CBS News' Sharyl Attkisson -- last heard from explaining that although her bosses have been supportive of her Benghazi reporting, her network's shows and producers don't seem interested -- has chased down another major scoop. This time, she quotes unnamed White House officials admitting that administration leaders determined they would not deploy a counterterror response team to Benghazi from the get-go:
The Foreign Emergency Support Team known as "FEST" is described as "the US Government's only interagency, on-call, short-notice team poised to respond to terrorist incidents worldwide." It even boasts hostage-negotiating expertise. With U.S. Ambassador Christopher Stevens reported missing shortly after the Benghazi attacks began, Washington officials were operating under a possible hostage scenario at the outset. Yet deployment of the counterterrorism experts on the FEST was ruled out from the start. That decision became a source of great internal dissent and the cause of puzzlement to some outsiders.
Thursday, an administration official who was part of the Benghazi response told CBS News: "I wish we'd sent it." The official said Secretary of State Hillary Clinton's deputy, Patrick Kennedy, quickly dispensed with the idea. A senior State Department official Thursday told CBS News, "Under Secretary Kennedy is not in the decision chain on FEST deployment" but would not directly confirm whether Kennedy or somebody else dismissed the FEST. [FEST leader] leader Mark Thompson says Benghazi was precisely the sort of crisis to which his team is trained to respond. While it was the State Department that's said to have taken FEST off the table, the team is directed by the White House National Security Council.
So someone high up in the administration decided "from the start" that a FEST crew wouldn't be sent to Benghazi, even though the team's leader says his group was designed to handle exactly that sort of emergency. We don't know who made the decision to shut down the FEST option, or why. These questions must be answered. The FEST chain of command resides inside the State Department and the White House. Attkisson reports that much like the Tripoli response team that was ordered to stand down twice, FEST members were shocked when their services weren't required in Benghazi:
As soon as word of the Benghazi attack reached Washington, FEST members "instinctively started packing," said an official involved in the response. "They were told they were not deploying by Patrick Kennedy's front office... In hindsight... I probably would've pushed the button." It's unclear what assistance FEST might have provided on site in the hours and days after the Benghazi attacks. In the end, Obama administration officials argue that its quick deployment would not have saved lives because, while the U.S.-based team might have made it to Tripoli, Libya, before the attacks ended, they most certainly wouldn't have made it to Benghazi in time...Still, nobody knew at the outset how long the crisis was going to last. Said one source, "I don't see a downside to sending FEST...if for no other reason than so no one could ask why we didn't."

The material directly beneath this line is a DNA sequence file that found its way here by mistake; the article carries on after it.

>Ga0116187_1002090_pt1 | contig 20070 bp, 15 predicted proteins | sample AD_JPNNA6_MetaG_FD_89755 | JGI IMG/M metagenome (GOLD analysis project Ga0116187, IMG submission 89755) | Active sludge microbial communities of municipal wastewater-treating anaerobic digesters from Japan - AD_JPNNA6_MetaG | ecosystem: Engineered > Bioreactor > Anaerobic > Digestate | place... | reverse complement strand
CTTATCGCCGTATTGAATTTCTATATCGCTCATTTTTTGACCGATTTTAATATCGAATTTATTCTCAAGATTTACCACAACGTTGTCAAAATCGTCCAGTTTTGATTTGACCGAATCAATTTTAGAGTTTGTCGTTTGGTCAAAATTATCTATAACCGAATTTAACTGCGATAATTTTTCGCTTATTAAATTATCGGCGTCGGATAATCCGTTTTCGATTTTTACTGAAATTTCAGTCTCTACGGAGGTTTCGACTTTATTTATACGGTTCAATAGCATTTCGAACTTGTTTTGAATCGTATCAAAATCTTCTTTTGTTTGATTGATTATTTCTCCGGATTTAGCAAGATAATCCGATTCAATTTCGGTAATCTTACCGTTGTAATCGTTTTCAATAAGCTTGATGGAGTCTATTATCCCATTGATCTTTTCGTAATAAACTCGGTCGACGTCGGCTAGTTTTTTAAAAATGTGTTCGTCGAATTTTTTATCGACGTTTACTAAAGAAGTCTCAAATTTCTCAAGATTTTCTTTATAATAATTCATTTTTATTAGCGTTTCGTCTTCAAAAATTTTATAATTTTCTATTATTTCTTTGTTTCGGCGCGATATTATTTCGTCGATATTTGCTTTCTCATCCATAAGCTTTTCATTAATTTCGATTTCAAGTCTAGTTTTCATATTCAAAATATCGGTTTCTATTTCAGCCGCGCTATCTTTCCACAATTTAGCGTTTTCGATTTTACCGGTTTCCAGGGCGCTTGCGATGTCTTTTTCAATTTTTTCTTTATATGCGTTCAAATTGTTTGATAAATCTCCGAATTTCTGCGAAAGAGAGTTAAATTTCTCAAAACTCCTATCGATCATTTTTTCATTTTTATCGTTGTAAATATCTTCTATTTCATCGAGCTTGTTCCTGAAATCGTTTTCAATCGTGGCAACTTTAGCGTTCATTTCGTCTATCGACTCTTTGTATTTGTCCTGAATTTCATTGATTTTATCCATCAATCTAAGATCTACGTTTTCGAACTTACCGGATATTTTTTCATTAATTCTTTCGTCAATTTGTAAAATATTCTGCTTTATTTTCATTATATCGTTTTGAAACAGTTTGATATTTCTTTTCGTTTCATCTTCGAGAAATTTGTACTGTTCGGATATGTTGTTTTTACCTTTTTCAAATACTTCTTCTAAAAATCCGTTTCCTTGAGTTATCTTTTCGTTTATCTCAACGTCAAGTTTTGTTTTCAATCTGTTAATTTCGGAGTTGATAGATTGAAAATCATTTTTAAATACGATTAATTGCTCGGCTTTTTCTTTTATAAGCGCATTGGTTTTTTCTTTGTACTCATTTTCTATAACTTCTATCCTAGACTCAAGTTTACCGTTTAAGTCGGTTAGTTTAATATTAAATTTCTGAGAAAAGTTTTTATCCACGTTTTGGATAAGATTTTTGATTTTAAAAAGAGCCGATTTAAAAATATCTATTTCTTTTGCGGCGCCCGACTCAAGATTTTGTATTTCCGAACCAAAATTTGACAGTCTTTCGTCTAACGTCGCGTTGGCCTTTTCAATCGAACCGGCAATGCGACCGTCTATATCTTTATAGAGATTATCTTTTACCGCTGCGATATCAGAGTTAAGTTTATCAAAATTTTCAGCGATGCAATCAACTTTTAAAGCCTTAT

The officials spoke to CBS News in a series of interviews and communications under the condition of anonymity so that they could be more frank in their assessments. They do not all agree on the list of mistakes and it's important to note that they universally claim that any errors or missteps did not cost lives and reflect "incompetence rather than malice or cover up." Nonetheless, in the eight months since the attacks, this is the most sweeping and detailed discussion by key players of what might have been done differently. "We're portrayed by Republicans as either being lying or idiots," said one Obama administration official who was part of the Benghazi response. "It's actually closer to us being idiots."
I'll leave you with Charles Krauthammer's typically excellent column on Benghazi. It entails a clear summary of the subject, and some sage advice for Republican investigators.
Stephen Miller, the acting IRS chief who "resigned" this week despite being on his way out the door anyway, appeared before the House Ways and Means Committee this morning to testify about his agency's documented malfeasance. Here are the biggest take-aways so far: